HRC Human Rights Council (UN)
HRC Human Rights Commission
HRC Hard Rock Cafe
HRC Hillary Rodham Clinton (democratic senator/presidential candidate; former first lady) .
Adds HRC's Jacques: "In Ohio we learned that the business community has to be there from day one before [the marriage] issue ever gains a level of momentum. And we have to say to elected officials that this is an issue that hurts business, recruitment, and tourism. This isn't good for the states."
As Jacques speaks to The Advocate, the gay-marriage debate is changing at warp speed warp speed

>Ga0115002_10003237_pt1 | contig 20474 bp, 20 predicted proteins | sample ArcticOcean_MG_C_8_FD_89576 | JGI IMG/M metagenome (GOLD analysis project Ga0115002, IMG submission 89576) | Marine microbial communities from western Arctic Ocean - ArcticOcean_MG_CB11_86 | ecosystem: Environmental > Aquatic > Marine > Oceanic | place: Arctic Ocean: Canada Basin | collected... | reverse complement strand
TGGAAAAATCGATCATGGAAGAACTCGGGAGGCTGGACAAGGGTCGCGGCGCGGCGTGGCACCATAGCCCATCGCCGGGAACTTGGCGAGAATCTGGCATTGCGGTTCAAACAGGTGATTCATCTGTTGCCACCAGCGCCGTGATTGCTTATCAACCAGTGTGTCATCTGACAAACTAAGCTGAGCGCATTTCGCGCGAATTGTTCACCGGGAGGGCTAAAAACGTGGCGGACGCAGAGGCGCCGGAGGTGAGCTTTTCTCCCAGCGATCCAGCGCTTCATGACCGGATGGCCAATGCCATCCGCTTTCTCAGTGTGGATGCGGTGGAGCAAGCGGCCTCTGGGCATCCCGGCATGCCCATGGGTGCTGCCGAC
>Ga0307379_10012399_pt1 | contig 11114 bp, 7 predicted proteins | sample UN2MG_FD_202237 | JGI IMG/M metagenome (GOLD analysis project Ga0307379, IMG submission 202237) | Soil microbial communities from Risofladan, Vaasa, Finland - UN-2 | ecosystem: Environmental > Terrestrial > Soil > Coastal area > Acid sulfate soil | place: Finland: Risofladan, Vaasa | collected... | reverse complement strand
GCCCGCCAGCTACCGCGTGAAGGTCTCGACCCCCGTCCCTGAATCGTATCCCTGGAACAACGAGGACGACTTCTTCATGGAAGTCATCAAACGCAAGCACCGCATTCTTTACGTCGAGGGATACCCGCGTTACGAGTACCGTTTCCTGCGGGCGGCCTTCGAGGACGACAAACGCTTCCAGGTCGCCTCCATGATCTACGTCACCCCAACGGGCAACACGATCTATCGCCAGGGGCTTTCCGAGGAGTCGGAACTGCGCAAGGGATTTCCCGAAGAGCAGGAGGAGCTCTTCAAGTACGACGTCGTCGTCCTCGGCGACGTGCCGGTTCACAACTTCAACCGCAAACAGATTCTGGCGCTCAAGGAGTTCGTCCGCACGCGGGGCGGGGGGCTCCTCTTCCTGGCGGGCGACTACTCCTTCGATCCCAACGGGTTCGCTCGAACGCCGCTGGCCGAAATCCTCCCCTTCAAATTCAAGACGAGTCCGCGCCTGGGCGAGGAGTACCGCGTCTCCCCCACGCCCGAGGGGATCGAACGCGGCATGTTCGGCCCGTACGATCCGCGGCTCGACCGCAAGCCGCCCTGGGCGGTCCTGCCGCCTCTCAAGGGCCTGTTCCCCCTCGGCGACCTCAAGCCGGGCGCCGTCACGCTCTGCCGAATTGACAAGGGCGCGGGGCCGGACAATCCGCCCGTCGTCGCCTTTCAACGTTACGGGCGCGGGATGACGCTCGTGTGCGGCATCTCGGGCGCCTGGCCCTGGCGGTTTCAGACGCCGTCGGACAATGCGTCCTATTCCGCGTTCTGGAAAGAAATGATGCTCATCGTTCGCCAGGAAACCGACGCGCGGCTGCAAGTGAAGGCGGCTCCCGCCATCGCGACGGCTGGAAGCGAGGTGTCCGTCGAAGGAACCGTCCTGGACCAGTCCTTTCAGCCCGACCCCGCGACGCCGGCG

An extremely rapid speed or state of activity: "A young pronghorn antelope teased a yearling wolf, shifting into warp speed and leaving the wolf in the dust when it tried to pursue" . Guerrilla same-sex marriages OK'd by San Francisco's mayor. Hundreds of gay rights supporters and opponents still descending on Boston. New "defense of marriage" bills introduced in different states almost weekly. But through it all, somewhere tuxedos are being rented, dresses are being purchased, and richly frosted cakes are being taste-tested for the big event.
Gays and lesbians should savor all these moments--even the ugly battles over equality inevitable this summer and fall. Twenty years TWENTY YEARS. The lapse of twenty years raises a presumption of certain facts, and after such a time, the party against whom the presumption has been raised, will be required to prove a negative to establish his rights.
2. from now, we're going to look back at this whirlwind and it'll seem like a quaint, distant memory.